Namaste from Delhi!

Happy Friday everyone! While Evanston and finals seem like a long time ago, its still been less than a week since I got to Delhi – the place I love to call home. It has been an incredible, though slightly jet-lag hazy, week. Luckily, the monsoons decided to come a little early, so it wasn’t quite as scorching hot when I got in on Sunday night – but that has definitely changed in the last few days as we quickly try to switch from fans to air conditioners. Delhi certainly benefited from the early rains, but the news these days is filled by those north of us who are trapped with raging floods and landslides in the mountains.

I am excited to start my journey as a CRTI fellow and will be spending the next 10 weeks working at the American India Foundation. At the heart of its mission, AIF seeks to catalyze social and economic change in India through its work in three main sectors – education, livelihood and public health. I was greeted on Monday morning by a very friendly team working in the livelihood sector. The program I will focus on is called Rickshaw Sangh – loosely translated to be a rickshaw association. The purpose of this program is to collectivize and help one of the most marginalized groups of people in the country – the Rickshaw pullers and drivers. Through a partnership model with NGOs and banks, AIF has created a program that allows rickshaw drivers to own their own asset and thus generate a more stable income.


It is estimated that there are approximately 8 million rickshaw drivers in the country each of whom have 4-5 dependents – so we are talking about a program that could impact upwards of 36 million people. That figure to me is mind-boggling, and I’m enthused to work in an area that has such a direct impact on a single person’s life. The project that I will primarily focus on is to figure out additional earning sources for rickshaw drivers. One key area is the possibility of advertising on the rickshaws – they are after all one of the slowest moving vehicles on the road, and weave in and out of the most congested parts of the city, catering to a very specific consumer. Understanding this consumer, their needs and aspirations is going to be my challenge.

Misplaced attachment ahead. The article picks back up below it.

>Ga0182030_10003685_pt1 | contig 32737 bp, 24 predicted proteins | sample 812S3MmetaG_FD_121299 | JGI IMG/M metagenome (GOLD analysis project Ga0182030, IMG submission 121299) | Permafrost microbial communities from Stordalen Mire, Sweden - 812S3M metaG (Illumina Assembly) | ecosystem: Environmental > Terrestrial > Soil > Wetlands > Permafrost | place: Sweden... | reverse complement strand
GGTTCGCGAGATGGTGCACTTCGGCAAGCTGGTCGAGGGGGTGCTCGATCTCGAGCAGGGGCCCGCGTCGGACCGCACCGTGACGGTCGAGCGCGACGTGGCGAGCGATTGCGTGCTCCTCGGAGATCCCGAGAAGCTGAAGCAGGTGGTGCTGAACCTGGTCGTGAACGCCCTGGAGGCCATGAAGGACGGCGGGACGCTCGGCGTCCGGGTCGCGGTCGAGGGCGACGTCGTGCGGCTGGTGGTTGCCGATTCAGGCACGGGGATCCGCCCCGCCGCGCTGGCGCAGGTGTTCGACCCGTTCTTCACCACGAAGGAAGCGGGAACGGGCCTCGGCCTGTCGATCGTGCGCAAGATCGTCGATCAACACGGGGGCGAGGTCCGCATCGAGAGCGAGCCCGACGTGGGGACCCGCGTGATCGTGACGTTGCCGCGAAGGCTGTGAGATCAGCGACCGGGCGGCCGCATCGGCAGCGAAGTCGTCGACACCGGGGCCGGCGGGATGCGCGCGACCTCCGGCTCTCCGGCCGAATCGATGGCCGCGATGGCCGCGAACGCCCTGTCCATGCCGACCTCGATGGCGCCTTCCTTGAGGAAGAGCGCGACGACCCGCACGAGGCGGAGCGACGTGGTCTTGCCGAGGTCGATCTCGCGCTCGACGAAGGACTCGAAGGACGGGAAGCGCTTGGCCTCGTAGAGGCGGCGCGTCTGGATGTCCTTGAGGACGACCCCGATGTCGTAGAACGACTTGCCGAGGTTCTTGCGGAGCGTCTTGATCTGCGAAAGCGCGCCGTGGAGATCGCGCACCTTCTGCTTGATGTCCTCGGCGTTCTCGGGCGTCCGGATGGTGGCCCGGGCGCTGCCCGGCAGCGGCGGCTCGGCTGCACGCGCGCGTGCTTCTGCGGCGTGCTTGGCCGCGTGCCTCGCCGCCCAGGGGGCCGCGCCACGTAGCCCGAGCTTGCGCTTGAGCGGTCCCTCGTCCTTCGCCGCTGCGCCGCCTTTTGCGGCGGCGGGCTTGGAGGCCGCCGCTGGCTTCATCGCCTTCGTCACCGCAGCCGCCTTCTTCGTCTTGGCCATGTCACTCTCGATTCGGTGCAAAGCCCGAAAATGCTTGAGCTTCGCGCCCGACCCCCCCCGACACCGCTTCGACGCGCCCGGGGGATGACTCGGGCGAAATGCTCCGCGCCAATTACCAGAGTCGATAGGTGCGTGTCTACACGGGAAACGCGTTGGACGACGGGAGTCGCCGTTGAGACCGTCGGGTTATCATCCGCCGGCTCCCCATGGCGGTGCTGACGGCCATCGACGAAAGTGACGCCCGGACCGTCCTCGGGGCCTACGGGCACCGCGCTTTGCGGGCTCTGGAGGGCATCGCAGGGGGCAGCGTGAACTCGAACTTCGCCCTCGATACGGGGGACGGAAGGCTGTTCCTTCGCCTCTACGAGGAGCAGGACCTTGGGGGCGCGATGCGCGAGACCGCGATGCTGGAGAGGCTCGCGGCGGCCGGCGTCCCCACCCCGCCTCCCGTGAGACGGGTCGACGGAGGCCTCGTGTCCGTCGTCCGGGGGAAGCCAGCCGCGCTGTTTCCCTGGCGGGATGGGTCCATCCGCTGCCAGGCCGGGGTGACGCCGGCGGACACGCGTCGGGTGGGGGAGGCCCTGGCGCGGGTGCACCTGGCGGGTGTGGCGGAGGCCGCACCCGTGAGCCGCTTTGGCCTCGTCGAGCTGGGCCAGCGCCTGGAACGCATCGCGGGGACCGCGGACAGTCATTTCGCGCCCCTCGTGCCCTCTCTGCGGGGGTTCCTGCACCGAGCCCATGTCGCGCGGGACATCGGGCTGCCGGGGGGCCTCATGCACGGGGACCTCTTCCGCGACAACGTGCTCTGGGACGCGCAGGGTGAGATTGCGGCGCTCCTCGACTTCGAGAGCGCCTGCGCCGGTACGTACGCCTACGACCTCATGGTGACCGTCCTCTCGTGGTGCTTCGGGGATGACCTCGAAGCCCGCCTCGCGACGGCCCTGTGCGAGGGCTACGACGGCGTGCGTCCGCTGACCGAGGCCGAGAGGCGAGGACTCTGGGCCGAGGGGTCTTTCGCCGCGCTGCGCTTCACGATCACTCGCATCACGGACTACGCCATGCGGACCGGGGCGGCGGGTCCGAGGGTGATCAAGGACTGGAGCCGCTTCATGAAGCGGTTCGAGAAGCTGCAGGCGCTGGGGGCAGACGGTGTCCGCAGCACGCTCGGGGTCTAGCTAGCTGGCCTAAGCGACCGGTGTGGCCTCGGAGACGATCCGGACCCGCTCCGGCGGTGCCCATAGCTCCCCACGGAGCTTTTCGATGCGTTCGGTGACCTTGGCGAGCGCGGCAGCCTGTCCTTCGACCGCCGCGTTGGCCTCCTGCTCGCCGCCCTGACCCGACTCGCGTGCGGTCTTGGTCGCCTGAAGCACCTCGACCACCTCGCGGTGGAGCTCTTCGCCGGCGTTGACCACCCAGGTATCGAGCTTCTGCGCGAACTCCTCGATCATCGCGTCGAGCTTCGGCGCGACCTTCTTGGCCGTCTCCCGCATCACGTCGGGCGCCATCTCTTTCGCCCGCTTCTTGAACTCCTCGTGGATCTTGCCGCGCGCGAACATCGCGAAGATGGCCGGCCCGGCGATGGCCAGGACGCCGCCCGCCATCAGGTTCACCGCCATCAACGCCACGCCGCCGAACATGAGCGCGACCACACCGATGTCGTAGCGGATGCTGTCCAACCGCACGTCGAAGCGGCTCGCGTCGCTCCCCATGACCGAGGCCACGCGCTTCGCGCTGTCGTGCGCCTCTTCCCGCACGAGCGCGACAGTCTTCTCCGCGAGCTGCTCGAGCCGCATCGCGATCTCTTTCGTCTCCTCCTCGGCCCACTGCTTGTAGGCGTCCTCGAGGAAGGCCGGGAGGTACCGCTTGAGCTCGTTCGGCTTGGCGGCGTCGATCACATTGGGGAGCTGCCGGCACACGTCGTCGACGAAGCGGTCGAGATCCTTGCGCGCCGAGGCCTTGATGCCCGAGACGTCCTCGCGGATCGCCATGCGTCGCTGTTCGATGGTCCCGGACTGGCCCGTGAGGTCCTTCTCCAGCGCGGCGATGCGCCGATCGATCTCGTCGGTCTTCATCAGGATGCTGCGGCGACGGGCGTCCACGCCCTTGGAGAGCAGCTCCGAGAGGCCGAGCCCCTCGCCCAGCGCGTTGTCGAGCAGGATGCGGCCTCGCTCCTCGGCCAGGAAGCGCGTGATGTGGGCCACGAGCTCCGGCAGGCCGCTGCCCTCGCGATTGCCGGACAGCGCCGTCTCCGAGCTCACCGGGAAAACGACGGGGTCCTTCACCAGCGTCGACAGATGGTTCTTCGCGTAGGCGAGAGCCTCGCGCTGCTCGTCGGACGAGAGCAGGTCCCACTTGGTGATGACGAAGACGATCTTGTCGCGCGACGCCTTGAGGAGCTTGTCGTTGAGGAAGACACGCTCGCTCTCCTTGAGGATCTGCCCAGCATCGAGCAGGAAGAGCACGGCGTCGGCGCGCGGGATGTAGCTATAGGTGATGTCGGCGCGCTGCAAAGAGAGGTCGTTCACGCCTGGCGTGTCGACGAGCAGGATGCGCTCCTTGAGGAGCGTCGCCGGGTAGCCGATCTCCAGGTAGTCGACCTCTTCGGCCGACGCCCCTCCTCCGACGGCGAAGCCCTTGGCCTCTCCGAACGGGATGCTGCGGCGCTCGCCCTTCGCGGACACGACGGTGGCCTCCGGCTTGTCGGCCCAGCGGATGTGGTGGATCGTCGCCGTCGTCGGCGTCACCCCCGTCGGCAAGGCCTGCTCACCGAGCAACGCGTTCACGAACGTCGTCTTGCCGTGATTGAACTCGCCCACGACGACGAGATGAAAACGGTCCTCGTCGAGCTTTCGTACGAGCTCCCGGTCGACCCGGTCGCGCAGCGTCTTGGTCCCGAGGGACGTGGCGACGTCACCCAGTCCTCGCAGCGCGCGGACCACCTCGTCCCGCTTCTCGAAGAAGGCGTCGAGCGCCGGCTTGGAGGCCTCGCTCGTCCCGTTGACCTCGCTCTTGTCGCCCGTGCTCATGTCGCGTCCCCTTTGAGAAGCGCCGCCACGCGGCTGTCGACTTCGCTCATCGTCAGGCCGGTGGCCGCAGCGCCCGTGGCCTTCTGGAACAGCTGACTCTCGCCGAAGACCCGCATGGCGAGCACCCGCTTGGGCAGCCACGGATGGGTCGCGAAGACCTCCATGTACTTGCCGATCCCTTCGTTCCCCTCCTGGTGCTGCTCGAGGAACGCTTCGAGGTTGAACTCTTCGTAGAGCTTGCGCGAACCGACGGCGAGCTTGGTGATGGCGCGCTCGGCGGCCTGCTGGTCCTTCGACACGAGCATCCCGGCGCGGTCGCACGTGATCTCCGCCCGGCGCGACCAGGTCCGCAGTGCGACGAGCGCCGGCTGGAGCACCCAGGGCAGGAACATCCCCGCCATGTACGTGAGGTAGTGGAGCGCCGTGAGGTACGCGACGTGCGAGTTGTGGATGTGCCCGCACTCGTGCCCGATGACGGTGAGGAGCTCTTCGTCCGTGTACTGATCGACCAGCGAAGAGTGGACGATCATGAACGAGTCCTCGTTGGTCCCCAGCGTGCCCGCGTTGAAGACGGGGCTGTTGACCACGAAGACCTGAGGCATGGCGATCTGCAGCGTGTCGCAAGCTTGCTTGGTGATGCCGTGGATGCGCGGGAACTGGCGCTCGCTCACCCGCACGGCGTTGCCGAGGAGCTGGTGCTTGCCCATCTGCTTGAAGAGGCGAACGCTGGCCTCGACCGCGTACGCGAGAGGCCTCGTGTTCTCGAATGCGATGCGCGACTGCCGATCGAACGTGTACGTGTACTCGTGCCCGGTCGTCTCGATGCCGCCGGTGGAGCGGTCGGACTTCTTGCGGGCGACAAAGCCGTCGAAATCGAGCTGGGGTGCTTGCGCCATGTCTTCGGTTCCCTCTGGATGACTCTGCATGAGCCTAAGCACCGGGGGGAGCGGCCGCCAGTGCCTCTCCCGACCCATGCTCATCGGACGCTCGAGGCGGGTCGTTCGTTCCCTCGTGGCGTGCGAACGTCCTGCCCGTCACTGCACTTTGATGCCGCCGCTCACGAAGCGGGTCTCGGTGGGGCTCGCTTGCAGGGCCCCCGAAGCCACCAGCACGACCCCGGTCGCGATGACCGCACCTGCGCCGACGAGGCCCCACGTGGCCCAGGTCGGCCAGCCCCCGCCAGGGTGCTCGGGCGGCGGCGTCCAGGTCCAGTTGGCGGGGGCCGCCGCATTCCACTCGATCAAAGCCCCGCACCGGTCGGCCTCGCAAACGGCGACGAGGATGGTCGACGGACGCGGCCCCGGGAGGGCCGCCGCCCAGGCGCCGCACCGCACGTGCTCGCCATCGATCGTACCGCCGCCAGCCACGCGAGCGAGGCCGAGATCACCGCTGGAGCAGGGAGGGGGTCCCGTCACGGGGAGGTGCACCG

This week I have spent time on getting to know the organization and program nuances as much as possible. I have also been doing a lot of research and reading on bottom of the pyramid marketing, products and services aimed at the low-end consumer, and gaining insight on other NGOs that are working on similar programs. The highlight of this week was an afternoon spent with a director of Smile Train (, a NGO that provides free cleft lip and palate surgeries in over 87 countries around the world. After hearing a lot about their interesting operating model, we turned to business and the potential for Smile Train ads on our cycle rickshaws. An idea was formed – and I’m off to Agra on Monday to spend some time in the field and meet with some of the partner NGOs and rickshaw drivers that might support this advertising pilot. More to come on that next week!

Aside from work, it is good to be back home. I have not spent this much time in India for many years, and am excited to learn a lot more about the Indian work environment and the social-impact sector in the next 10 weeks!

A quick hello from one who is excited to have me home for the summer (as long as nap times aren’t disturbed):